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Arts Nature inspired Stephen Dewar’s TV work, and later, a revolutionary invention

Stephen Dewar in 2018.

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At one point during Stephen Dewar’s highly successful and multifaceted career, his reputation for hard-core investigative journalism was such that Pierre Trudeau refused an interview with him for CTV’s end-of-year A Conversation with the Prime Minister.

Mr. Dewar considered the rebuff a compliment.

A man of keen intellect and boundless creative energy, Mr. Dewar moved behind the camera as a producer and director for CTV’s flagship current affairs show, W5. He live-edited film of the Apollo 11 moon landing in 1969, dug deep into his stories, such as when a paper mill dumped mercury into a river thereby inflicting illness on First Nations people eating the river’s fish, and he filmed U.S deserters being turned away illegally at Canada’s border while war raged in Vietnam. The latter report forced a leading cabinet minister to apologize to the House.

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Mr. Dewar, who died last month at the age of 76, produced hundreds of documentaries for CBC, CTV, the National Film Board and others. The topics were as diverse as his own personal interests in politics, philosophy, science and the environment. He wove visual stories around a variety of subjects, such as the competition between scientists nominated for the Nobel Prize, bodybuilders pumping up a sweat at Gold’s Gym in Toronto, wildlife under environmental siege in the Arctic and boxing phenomenon Muhammad Ali.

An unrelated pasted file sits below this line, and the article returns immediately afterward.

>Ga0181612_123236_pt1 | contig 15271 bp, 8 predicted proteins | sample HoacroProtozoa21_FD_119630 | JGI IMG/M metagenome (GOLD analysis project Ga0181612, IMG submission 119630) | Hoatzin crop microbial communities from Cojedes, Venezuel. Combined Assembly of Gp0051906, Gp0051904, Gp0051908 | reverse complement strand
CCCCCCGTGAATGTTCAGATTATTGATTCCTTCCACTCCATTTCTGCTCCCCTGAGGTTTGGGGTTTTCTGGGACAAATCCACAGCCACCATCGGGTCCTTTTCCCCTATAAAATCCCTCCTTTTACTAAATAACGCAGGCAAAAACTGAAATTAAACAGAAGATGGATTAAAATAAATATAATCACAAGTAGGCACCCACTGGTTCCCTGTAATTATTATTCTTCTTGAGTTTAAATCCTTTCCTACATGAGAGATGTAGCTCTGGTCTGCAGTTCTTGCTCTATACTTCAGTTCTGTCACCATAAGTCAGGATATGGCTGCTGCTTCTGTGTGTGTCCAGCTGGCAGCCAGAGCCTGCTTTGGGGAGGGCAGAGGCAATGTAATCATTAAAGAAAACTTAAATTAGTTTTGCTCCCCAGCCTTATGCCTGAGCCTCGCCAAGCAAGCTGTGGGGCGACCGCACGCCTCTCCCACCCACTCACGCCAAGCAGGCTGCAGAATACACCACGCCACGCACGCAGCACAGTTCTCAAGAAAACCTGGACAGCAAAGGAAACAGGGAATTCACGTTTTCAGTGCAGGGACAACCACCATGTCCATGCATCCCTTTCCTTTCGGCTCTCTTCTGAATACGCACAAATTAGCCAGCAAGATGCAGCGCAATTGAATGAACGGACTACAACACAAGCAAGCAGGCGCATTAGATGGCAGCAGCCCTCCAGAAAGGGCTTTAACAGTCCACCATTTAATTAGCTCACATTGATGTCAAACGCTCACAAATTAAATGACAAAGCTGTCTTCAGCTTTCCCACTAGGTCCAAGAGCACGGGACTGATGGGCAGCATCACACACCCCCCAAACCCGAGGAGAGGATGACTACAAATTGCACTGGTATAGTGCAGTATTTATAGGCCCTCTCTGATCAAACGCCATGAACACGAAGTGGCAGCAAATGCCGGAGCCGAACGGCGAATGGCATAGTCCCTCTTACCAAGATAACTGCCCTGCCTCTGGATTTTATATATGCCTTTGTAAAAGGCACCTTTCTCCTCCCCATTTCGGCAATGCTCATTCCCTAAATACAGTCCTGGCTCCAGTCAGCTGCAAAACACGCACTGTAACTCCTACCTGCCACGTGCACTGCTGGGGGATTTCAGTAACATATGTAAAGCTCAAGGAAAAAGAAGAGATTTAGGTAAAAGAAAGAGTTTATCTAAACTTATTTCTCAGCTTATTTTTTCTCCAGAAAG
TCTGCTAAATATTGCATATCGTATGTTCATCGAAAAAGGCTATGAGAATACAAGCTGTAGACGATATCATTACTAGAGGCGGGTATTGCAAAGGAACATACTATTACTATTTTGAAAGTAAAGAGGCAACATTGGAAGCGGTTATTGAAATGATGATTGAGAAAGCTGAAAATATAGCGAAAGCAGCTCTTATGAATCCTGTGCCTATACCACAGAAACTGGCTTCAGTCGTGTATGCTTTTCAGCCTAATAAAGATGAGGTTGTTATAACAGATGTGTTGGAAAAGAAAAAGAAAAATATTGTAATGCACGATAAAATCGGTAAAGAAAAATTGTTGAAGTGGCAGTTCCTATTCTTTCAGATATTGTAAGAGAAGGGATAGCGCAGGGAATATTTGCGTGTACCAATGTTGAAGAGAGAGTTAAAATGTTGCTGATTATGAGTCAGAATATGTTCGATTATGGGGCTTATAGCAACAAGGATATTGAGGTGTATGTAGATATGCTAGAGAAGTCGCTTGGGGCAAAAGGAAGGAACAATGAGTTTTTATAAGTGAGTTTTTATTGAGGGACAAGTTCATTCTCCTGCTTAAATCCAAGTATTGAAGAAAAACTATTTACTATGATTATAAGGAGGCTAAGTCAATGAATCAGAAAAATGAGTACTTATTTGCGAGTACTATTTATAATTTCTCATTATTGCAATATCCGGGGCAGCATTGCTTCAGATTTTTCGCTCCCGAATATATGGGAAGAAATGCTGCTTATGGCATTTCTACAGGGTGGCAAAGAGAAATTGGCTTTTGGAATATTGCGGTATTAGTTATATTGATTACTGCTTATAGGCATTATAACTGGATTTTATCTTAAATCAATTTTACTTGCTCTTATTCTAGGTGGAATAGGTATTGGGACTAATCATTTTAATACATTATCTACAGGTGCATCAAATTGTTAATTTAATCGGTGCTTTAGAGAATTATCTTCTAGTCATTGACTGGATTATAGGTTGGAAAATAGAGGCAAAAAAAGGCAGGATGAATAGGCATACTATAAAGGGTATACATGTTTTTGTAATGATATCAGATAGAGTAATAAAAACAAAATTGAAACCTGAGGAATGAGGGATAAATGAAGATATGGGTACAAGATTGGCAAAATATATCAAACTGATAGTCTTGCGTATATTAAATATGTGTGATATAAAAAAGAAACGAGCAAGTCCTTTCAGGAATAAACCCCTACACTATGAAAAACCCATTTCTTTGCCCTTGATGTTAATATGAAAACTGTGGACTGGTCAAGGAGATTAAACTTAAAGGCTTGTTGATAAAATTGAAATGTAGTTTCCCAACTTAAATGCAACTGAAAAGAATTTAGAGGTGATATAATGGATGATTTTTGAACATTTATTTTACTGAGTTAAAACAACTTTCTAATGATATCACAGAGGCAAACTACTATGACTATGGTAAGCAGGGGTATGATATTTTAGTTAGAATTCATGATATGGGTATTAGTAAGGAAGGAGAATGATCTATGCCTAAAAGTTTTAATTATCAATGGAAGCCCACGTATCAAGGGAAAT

With his long-time business partner and friend Chuck Greene, son of Canadian actor Lorne Greene, Mr. Dewar co-created and produced a nature series titled Lorne Greene’s New Wilderness. Mr. Dewar devised an innovative concept for the show: Tell stories from the point of view of animals. The aim was to demonstrate how humans negatively affect the environment, putting pressure on different species.

Each half-hour episode presented the latest science in an entertaining way to appeal to a wide audience. Syndicated throughout the United States and around the world, the series was wildly successful. Running from 1982 to 1987, it garnered huge ratings for CTV and won three Daytime Emmy Awards plus a Gemini. Mr. Dewar however, was not impressed by accolades from his industry. “Watch out,” he would say to friends and colleagues, “they’ll pat you on the head to death.”

Concerned that videotape of New Wilderness and other projects would disintegrate over time, Mr. Dewar came up with a solution. He filed for his first patent in the early 1990s, having devised a way to store information on optical discs written with parallel lasers. He called his company Paralight.